As I sat aboard the Arlanda Express, making the final part of my journey to Stockholm, I was alone with my own thoughts. Since finishing university, time has flown by and as one often finds, I haven’t done half of the things with my free time that I wanted to do when I was so ridiculously busy researching dystopian fiction and typing away furiously to the tick tock of the deadline clock. I’ve spent much of that time not so patiently waiting to board a flight to somewhere in South East Asia and begin my journey around the region. In that moment of solitude, with Sweden passing rapidly outside the window, I knew I was making the right choice in accepting my call to adventure and going it alone in the big wide world. But this, my short stay in Stockholm, would be the true test. It would be my first time travelling solo and a part of me knew that my mind, though set on travelling, could potentially be swayed.
I stayed in a hostel that, unlike my recent stay in Berlin’s Generator Hostel, was nothing to write home about. It did it’s job and provided me with a room, a bed and a shower, I wouldn’t be spending that much time there. When I travel, I like to see stuff, in fact I like to see as much stuff in the time I have as possible and not just the stuff everyone else sees, the real stuff. For me the best way to see stuff, as I continue to so wonderfully articulate it, is to walk. Everywhere.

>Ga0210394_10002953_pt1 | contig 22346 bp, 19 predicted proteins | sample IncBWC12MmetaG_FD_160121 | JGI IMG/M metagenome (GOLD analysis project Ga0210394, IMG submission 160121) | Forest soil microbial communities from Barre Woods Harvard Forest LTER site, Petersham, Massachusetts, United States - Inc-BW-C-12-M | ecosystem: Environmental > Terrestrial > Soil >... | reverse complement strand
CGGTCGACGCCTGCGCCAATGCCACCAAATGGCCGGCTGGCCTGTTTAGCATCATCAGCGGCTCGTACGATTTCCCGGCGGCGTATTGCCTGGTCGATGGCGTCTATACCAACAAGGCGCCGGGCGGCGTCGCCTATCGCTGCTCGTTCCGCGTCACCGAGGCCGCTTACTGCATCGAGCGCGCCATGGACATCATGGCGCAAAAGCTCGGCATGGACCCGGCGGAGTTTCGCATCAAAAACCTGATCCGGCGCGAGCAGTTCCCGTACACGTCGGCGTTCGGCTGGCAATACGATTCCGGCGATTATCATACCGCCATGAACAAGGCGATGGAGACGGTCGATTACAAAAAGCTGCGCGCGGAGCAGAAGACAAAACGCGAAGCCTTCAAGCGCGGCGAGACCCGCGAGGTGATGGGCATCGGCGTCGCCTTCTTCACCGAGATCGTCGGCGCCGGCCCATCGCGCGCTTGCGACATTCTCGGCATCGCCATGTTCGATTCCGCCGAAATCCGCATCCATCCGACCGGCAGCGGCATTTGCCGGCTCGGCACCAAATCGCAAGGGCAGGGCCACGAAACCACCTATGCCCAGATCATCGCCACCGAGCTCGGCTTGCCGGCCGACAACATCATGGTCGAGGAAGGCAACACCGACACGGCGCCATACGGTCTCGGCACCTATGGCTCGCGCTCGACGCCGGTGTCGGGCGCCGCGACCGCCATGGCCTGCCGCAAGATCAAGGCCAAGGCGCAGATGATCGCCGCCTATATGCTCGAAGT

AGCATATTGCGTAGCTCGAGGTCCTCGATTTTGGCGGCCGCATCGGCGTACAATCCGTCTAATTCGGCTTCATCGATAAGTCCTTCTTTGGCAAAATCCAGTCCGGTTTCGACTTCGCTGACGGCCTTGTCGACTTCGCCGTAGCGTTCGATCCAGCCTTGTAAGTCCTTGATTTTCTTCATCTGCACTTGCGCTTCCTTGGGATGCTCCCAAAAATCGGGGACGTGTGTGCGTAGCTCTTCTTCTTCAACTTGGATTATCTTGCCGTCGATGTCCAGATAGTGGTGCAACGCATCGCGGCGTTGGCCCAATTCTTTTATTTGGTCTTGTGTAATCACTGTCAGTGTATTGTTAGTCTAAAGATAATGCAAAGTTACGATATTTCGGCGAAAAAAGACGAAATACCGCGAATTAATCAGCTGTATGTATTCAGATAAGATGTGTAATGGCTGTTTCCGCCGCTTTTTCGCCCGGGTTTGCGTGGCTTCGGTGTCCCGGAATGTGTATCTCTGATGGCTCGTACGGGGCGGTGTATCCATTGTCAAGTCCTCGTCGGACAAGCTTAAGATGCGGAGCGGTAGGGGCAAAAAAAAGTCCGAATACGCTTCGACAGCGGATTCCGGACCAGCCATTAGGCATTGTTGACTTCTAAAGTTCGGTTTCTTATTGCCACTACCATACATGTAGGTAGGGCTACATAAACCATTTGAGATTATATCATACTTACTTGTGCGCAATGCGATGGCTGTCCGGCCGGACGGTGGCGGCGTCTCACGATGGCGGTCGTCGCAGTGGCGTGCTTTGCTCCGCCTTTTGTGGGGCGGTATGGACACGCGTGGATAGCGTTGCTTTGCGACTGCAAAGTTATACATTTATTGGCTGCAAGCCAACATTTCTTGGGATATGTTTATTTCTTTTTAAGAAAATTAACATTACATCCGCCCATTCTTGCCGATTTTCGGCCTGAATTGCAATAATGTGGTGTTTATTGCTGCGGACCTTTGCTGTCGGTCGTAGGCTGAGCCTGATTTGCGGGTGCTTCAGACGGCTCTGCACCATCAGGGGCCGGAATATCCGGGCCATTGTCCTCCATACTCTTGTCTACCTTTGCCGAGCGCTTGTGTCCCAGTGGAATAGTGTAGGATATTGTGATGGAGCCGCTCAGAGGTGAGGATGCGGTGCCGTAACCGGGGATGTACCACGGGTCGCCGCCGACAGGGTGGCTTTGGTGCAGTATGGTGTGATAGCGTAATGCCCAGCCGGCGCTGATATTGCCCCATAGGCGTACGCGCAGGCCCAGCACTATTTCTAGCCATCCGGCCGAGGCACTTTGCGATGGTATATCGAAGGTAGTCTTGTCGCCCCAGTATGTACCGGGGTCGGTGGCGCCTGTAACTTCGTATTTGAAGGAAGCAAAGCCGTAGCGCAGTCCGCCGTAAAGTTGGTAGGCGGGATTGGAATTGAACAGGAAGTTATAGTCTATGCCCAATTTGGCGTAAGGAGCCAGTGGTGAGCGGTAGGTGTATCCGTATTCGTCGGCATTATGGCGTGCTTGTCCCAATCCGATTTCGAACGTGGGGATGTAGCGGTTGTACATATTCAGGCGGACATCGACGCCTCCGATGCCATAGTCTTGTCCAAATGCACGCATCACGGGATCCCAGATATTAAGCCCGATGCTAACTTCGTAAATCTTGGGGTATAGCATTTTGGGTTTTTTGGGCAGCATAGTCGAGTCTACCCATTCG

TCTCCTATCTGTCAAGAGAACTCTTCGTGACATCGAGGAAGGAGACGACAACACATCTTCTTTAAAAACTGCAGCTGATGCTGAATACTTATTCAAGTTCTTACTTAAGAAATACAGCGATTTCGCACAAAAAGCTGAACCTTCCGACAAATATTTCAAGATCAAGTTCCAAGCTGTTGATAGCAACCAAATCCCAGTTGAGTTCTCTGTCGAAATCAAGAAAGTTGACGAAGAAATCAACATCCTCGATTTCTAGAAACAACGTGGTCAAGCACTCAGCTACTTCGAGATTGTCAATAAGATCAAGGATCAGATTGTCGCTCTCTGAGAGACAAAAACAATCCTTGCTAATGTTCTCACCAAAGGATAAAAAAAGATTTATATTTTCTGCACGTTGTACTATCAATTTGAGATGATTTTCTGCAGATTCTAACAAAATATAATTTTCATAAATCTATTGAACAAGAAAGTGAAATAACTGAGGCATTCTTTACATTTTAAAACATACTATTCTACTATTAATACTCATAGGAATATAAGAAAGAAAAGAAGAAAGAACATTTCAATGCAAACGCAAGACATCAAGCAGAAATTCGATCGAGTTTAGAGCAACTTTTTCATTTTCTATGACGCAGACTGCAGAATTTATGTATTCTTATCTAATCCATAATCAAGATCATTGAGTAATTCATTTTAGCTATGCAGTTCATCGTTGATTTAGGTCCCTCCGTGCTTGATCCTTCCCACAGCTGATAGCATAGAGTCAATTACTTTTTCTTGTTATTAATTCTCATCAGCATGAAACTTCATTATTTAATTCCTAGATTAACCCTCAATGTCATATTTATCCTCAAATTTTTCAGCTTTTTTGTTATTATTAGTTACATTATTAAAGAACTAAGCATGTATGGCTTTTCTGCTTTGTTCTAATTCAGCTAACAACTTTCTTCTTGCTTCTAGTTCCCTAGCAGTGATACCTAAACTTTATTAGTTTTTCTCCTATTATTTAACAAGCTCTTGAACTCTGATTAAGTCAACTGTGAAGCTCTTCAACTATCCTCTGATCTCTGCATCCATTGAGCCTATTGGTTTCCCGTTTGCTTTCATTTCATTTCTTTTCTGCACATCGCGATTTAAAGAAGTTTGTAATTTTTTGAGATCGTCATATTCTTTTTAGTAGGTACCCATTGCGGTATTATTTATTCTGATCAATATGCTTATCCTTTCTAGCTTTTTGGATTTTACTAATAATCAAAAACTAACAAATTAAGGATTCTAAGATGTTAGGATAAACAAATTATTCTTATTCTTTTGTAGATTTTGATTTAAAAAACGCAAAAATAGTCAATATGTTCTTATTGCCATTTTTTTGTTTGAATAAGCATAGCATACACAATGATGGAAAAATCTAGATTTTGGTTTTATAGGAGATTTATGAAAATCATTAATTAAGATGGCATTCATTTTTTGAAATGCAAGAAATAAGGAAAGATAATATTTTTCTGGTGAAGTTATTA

When I was a young Aaron my dad used to make me walk for hours around towns, villages, cities, castles, parks, woods, you name it! “Why do we have to walk so much dad? My legs hurt dad… Can we go home now dad?” Now at the wise age of 21, it no longer takes the leering gaze and stern voice of my dad to get me to walk. How much do you really get to experience and take in when you’re stuffed like sardines onto a bus or cloaked in darkness as you rocket along on an underground train?
I probably walked for about 30 hours in my five days. Ok, a little excessive but that’s just me. I took plenty of breaks for meals and just chilling out in parks but I got bored so quickly, particularly with the prospect of an unexplored city in the palm of my hand. I was blessed with some beautiful, and not so common, weather while there. I was informed by many a Swede that I’d come at a great time and their only good weather comes in July and August. A bit like England then, just far more snow in Stockholm outside of that period. The sun wonderfully added a glow to the Baltic Sea as it entered the city bay and even managed to lightly tan Casper the Friendly and Pale Ghost.
The city is fantastically diverse with its centre in Norrmalm, the upmarket Östermalm, the trendy streets of Södermalm and the wooded Djurgården. All of which are surrounded by waterfront walks that are often very quiet. If you’re looking for things to do there are museums, great shopping options, an old town, boat trips, quiet parks and even a theme park. I managed to find one grassy area that was silent, almost literally, no sound of cars or birds and even the two or three people also there respected the tranquility and made not a peep.
I wanted to use that moment, use the silence and peace to dig into the undisturbed depths of my mind and harness something amazing, pull it to the surface and embrace it. Nothing of the sort would happen, all I could do was lie in appreciation of that around me. All I had was the moment and I.